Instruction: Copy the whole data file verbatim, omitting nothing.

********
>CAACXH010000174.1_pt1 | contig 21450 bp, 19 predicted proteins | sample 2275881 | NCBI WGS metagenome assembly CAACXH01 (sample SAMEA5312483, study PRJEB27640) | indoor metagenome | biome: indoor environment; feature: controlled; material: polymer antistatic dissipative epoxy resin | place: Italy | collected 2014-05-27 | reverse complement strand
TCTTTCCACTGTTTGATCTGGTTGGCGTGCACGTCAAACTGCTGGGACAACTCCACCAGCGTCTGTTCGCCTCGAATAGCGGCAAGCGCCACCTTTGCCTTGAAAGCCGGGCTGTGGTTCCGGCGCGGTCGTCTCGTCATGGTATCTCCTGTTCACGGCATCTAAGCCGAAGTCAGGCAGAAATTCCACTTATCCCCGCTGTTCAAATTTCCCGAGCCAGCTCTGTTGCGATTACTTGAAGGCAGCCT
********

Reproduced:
>CAACXH010000174.1_pt1 | contig 21450 bp, 19 predicted proteins | sample 2275881 | NCBI WGS metagenome assembly CAACXH01 (sample SAMEA5312483, study PRJEB27640) | indoor metagenome | biome: indoor environment; feature: controlled; material: polymer antistatic dissipative epoxy resin | place: Italy | collected 2014-05-27 | reverse complement strand
TCTTTCCACTGTTTGATCTGGTTGGCGTGCACGTCAAACTGCTGGGACAACTCCACCAGCGTCTGTTCGCCTCGAATAGCGGCAAGCGCCACCTTTGCCTTGAAAGCCGGGCTGTGGTTCCGGCGCGGTCGTCTCGTCATGGTATCTCCTGTTCACGGCATCTAAGCCGAAGTCAGGCAGAAATTCCACTTATCCCCGCTGTTCAAATTTCCCGAGCCAGCTCTGTTGCGATTACTTGAAGGCAGCCT